“Preoccupied with the apparent elegance of the feedback model, we tend to forget that to demonstrate the mutual relationship between the elements is not to account for their origin, and hence does not account for why the hominids [hominins] became differentiated from the pongids [hominids]. From their very circularity, feedback models cannot explain their own beginnings, except by tautology, which is no explanation at all.

In fact the more closely the elements of the hominid complex are shown to interlock, the more difficult it becomes to say what was responsible for setting the feedback spiral in motion, and for accumulating the elements in the cycle in the first place. Most authors seem to avoid the problem of origins and causes altogether (beyond vague references to 'open country' life), or fall back upon reasoning that tends to be tautological and often also illogical.” Jolly (1970:5)


A few general problems with this idea have been articulated in the literature. Notably:

·         Compared to other primates, it has been argued (e.g. Gräslund 2005:66) that it is not so much that bipedalism has ‘freed’ the hands, as much as it has ‘enslaved the feet’. Chimpanzees, for example, are well known to manipulate objects such as food with all four limbs, whilst sitting down, and are able to carry things with their hind limbs, whilst climbing trees.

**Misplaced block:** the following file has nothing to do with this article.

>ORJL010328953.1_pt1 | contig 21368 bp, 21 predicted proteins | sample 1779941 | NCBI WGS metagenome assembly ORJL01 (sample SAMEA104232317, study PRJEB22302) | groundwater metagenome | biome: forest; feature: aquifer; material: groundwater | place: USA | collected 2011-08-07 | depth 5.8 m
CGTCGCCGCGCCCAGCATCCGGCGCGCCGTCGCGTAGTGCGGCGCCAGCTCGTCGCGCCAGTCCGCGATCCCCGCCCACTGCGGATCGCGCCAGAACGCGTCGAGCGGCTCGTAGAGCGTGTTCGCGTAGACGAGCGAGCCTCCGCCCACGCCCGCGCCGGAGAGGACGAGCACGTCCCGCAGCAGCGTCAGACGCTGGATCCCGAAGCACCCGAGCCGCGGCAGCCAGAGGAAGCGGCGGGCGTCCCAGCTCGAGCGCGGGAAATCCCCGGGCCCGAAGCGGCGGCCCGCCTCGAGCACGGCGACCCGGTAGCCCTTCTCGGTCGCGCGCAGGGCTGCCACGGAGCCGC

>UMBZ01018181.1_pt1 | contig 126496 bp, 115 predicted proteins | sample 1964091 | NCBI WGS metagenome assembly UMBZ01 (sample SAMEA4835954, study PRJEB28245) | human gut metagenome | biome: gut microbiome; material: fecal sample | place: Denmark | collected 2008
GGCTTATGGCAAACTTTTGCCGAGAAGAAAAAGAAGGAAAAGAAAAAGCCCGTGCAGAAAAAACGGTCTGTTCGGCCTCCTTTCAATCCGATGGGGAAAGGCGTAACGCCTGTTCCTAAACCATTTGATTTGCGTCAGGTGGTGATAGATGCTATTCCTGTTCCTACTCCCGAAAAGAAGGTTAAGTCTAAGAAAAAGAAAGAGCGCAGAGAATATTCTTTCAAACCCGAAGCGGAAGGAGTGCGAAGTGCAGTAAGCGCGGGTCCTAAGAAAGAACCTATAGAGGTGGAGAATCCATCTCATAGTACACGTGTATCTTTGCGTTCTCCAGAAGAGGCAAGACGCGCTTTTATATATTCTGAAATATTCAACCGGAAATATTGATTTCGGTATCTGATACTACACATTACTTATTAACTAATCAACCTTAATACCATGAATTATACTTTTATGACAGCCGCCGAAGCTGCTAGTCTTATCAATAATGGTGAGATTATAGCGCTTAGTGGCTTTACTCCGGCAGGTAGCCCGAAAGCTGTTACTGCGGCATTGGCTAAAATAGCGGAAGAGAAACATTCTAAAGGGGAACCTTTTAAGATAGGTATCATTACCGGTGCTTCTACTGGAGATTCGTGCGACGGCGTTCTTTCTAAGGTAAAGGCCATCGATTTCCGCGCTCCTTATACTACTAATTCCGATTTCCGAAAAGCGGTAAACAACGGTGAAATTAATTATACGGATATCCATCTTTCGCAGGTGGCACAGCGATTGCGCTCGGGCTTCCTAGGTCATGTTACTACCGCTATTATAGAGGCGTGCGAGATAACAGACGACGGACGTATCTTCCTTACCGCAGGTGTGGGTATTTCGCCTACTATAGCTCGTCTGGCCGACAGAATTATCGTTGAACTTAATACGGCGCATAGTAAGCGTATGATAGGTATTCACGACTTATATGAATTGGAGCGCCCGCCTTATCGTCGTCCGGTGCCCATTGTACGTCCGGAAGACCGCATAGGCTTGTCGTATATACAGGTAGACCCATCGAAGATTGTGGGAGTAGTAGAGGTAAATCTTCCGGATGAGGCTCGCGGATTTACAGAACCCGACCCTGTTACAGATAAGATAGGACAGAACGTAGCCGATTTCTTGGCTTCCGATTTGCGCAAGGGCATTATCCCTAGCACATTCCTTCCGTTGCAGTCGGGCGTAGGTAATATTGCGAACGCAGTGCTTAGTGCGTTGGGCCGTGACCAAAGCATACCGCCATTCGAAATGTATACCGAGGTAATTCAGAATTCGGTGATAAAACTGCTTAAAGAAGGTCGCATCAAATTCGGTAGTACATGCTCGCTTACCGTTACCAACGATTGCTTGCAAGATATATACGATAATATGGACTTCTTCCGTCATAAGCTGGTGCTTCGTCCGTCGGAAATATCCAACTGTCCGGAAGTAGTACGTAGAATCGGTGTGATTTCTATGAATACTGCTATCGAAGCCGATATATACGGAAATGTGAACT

·         Although it is easy to see how freeing’ the hands might have been selected for once a trend towards bipedality had begun, it is less clear to see how that trend might have been started in the first place. This point is made by Hewes (1961) when he suggests that “cause and effect are blurred in many presentations” (p693.)
Specifically, extant apes have rarely been observed using their forearms for carrying items. In Hunt’s (1994:185) study, carrying (specifically of infants) amounted to only 1% of the already relatively rare (around 3% of time) bipedal behaviour. It is difficult, therefore, to postulate scenarios whereby carrying could have acted as a behavioural driver for this form of locomotion.

1.1 Survival Value Good 6:  The general carrying models all provide very strong arguments for selection. Carrying things (infants, food, or weapons) clearly has potentially strong selective advantages.    
1.2 Sexual Selection Fair 5: Although some carrying models presume some sexual discrimination, most postulate equal roles of carrying for males and females. This therefore cannot be judged as a vehicle for strong sexual selection.    
1.3 Not Teleological Poor 3: Modern humans today can carry things easily, mainly because their anatomy has become adapted to an efficient kind of bipedalism. It is not clear that this behaviour would have been so easy and therefore advantageous in intermediate forms.    
2.1 Improved Food Acquisition Fair: 6: Some carrying models are stronger than others on this but the overall average would have to be slightly better than fair as carrying would enable greater procurement of food.